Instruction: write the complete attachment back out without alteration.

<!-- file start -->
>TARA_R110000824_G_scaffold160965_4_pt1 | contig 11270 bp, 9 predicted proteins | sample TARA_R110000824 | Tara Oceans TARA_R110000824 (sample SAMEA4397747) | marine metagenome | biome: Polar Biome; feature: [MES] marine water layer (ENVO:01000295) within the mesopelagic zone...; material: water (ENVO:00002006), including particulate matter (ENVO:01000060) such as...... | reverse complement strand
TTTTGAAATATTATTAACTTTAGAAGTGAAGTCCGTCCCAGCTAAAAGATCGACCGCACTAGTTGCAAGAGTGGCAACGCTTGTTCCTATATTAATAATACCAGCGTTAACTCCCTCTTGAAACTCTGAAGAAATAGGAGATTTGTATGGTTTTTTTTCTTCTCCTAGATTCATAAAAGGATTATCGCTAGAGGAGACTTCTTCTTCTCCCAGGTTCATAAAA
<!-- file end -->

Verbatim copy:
>TARA_R110000824_G_scaffold160965_4_pt1 | contig 11270 bp, 9 predicted proteins | sample TARA_R110000824 | Tara Oceans TARA_R110000824 (sample SAMEA4397747) | marine metagenome | biome: Polar Biome; feature: [MES] marine water layer (ENVO:01000295) within the mesopelagic zone...; material: water (ENVO:00002006), including particulate matter (ENVO:01000060) such as...... | reverse complement strand
TTTTGAAATATTATTAACTTTAGAAGTGAAGTCCGTCCCAGCTAAAAGATCGACCGCACTAGTTGCAAGAGTGGCAACGCTTGTTCCTATATTAATAATACCAGCGTTAACTCCCTCTTGAAACTCTGAAGAAATAGGAGATTTGTATGGTTTTTTTTCTTCTCCTAGATTCATAAAAGGATTATCGCTAGAGGAGACTTCTTCTTCTCCCAGGTTCATAAAA